I love the universe of the Green Lantern as created by DC comics, and I did love the movie. But inasmuch as I wanted this to be flawlessly good and wished to be blinded by love for this movie, I could sadly point out that it was far from the perfect movie I wanted it to be.
It is also noted that the director of this movie Martin Campbell rejuvenated the James Bond franchise twice by directing the first Pierce Brosnan Bond movie "Goldeneye" and the first Daniel Craig Bond movie "Casino Royale" not to mention that he directed "The Mask of Zorro" so it played with all expectations. It made me wish that I never knew this, because even though that I did love the movie, I could clearly point out its many flaws.
The characterization and the explanation of the villain Parallax, for instance, was not given sufficient detail and clarity. Even though there was a flashback about him, it was still unclear as to what this creature is and what its true motive is. It quickly becomes this one-dimension cardboard character that generates very little impact. The scenes in Oa, and the process of getting to know the aliens felt rushed and gravely insufficient.
It suffers from the same flaw as the Transformers movies had; that which it gives too much weight on the human focus and less on the alien aspects, but that human focus was not compelling enough, impressive enough, or worthy enough to waste too much time on. On the other hand, the Transformers movies are too extreme as a lousy example. But I do dread to admit that the animated movie "Green Lantern: First Flight" tells a better Green Lantern origin than this.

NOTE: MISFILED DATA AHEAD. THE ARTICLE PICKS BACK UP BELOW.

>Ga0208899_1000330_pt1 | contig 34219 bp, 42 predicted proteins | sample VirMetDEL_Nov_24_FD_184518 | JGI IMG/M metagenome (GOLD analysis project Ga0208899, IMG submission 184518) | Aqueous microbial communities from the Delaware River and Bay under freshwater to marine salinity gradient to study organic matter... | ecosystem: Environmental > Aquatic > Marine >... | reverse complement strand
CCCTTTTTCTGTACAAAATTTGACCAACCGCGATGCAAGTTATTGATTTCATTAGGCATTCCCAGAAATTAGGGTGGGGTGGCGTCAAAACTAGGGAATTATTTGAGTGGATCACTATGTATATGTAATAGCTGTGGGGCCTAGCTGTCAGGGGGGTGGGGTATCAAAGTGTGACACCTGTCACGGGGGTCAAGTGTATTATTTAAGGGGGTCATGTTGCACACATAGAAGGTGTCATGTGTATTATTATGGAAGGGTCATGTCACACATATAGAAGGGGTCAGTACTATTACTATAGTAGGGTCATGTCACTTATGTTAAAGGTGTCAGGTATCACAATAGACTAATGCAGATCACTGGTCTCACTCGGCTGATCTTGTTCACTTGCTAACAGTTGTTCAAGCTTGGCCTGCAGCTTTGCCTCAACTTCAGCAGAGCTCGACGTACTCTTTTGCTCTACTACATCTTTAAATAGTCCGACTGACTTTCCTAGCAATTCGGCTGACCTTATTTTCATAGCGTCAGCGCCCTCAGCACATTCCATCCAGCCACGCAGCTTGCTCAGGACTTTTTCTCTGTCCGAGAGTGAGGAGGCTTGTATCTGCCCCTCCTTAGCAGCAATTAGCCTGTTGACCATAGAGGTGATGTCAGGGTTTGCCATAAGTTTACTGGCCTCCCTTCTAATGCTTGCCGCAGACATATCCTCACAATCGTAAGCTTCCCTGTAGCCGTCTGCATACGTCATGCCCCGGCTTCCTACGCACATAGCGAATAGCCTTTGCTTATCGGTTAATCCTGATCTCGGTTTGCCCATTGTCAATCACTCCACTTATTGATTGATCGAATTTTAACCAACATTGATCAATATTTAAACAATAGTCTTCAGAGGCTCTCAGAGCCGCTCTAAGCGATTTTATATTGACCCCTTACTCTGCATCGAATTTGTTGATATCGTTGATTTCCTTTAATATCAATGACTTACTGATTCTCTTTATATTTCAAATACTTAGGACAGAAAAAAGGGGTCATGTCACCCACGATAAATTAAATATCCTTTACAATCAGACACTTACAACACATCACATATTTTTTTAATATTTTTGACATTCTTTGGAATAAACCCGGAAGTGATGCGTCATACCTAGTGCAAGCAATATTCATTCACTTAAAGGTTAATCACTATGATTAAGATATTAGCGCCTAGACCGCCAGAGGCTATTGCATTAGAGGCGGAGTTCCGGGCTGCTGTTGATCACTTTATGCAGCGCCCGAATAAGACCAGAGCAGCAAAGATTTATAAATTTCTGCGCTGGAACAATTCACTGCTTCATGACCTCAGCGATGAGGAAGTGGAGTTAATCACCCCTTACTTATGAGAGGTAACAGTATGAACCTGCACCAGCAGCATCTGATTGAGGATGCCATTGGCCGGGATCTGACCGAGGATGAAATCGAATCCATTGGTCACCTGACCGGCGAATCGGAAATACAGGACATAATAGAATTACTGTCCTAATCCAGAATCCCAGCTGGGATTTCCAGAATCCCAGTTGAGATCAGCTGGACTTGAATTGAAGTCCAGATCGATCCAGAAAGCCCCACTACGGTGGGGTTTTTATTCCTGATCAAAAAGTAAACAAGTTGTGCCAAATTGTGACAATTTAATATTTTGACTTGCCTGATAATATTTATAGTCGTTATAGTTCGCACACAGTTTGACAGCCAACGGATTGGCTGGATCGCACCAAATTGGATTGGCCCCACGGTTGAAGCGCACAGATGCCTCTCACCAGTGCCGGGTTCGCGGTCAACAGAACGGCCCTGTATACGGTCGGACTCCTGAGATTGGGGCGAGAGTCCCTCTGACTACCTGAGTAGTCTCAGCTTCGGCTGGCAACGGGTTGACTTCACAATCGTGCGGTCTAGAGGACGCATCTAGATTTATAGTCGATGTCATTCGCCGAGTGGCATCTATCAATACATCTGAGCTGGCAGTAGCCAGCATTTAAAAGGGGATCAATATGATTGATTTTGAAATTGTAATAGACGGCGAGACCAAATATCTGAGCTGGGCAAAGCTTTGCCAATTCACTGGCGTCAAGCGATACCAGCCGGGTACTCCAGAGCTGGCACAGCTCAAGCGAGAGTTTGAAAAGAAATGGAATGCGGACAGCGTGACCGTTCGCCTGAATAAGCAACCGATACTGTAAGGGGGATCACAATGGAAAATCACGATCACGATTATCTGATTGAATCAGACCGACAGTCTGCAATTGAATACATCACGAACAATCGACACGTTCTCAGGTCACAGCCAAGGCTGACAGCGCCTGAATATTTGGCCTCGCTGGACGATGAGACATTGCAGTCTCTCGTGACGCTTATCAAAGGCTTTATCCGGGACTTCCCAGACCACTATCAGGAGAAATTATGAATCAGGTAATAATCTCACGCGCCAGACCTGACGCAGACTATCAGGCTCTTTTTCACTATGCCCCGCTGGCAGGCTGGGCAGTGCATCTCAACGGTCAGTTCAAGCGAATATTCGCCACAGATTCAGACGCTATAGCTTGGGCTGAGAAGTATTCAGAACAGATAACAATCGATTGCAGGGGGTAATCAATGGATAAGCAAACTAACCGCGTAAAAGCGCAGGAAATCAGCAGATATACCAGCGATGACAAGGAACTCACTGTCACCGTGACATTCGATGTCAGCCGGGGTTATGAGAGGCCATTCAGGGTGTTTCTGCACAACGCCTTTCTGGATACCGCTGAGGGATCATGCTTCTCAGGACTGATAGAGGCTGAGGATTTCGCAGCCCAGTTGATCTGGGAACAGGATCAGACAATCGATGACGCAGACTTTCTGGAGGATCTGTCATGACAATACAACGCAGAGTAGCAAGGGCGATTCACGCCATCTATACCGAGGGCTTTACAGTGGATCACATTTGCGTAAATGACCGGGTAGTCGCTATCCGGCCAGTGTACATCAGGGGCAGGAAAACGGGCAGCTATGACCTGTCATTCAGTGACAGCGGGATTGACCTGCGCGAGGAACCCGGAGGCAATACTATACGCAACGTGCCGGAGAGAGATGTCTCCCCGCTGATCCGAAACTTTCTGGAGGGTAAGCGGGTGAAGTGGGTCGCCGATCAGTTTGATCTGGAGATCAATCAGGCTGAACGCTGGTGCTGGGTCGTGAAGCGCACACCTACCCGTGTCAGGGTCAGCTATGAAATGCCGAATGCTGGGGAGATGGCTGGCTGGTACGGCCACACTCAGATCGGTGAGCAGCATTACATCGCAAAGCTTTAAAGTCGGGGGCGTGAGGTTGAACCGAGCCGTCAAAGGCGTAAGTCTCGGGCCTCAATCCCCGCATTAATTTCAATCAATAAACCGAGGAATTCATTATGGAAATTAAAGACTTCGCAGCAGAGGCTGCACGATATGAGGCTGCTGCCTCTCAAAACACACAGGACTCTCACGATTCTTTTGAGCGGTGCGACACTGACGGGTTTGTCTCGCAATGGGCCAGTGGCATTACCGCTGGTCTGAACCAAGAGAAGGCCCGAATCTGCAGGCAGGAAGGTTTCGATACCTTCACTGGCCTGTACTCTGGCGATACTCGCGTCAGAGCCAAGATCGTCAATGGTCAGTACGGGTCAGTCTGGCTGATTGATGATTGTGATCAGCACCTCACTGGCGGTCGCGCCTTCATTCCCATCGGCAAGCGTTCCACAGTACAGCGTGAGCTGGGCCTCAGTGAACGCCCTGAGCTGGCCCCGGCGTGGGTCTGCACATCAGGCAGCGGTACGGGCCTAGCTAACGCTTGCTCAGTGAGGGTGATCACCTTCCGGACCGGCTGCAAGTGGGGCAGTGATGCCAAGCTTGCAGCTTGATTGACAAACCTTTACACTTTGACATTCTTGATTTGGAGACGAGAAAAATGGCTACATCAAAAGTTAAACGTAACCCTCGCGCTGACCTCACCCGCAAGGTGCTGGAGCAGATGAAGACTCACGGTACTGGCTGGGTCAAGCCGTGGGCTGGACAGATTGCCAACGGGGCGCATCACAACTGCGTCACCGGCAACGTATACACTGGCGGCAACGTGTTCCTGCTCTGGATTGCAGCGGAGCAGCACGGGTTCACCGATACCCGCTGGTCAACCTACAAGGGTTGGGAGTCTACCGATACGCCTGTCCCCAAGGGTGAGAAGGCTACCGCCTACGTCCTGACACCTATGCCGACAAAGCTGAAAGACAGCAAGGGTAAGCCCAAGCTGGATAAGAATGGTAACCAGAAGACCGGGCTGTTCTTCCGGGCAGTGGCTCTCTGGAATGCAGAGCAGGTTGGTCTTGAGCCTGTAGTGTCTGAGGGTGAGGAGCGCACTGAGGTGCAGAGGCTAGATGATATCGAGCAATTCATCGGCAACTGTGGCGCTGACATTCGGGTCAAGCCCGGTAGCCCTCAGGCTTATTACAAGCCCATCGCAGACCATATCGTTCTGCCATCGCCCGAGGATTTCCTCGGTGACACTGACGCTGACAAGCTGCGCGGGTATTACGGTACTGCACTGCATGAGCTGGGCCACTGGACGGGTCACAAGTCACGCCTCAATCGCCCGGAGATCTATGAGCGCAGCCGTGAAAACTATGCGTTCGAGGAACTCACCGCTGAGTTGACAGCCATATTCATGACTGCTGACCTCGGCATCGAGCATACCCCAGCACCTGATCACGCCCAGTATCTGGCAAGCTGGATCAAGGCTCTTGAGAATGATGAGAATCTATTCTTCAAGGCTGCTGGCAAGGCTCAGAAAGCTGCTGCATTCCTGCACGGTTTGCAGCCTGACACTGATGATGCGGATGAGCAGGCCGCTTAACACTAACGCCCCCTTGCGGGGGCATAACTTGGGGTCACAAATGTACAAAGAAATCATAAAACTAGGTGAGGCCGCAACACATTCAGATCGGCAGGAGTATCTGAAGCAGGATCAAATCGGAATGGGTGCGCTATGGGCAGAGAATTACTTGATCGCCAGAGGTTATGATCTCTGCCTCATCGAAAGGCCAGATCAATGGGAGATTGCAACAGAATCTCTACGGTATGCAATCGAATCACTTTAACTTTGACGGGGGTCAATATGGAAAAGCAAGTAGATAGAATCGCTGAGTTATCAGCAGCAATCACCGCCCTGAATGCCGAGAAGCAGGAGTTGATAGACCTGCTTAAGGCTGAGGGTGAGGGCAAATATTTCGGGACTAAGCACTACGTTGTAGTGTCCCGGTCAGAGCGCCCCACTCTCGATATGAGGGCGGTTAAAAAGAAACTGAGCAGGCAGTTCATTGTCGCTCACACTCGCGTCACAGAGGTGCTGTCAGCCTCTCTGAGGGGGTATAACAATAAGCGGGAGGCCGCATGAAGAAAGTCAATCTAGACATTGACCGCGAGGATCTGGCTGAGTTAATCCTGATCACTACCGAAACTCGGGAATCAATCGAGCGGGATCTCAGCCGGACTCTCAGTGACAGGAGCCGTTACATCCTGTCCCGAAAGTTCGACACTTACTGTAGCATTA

In this movie, the story dwells too much on Hal Jordan's self-pain and lack of self-confidence to become the hero that is expected of him. The movie dwells on his feeling of failure, of his painful memory of his father's death, and his romantic relationship with Carol Ferris (Blake Lively). It was difficult to appreciate Reynold's performance as Hal Jordan because I felt that he was not funny when he intends to be, and whenever he is serious, I am not sure if he's kidding around. I still think he was gravely miscast for this role (and believe that he's more fit for The Flash).
Despite Reynolds as usually a great performer and Campbell as a potentially efficient director, the characterization failed to be impressive and emotionally effective. The failure was more on the script and the sequences of the story. While the movie starts strong, somewhere in the middle it felt like it got messy and awkward. There were sequences that felt like they should have been cut off the movie and there were also instances that felt like it needed several missing sequences. An example of that is when Hal went to speak to the Guardians; a scene which felt like Hal was in an entirely different character mindset from the scene directly before it.
On the other hand, I did love the movie despite its shortcomings. It is the magnificent visuals that make this movie shine like the Green Lantern that it supposed to be; the aliens, the backgrounds, the overall visuals that surely blow audiences, especially ones that are not yet familiar with the Green Lantern mythology. I may have enumerated things that make this movie less than perfect, but there's no denying that I still am going to watch it again.
Additional Note: Yes, there is an extra scene in the middle of the end credits
Monday, June 13, 2011
by Reymundo Salao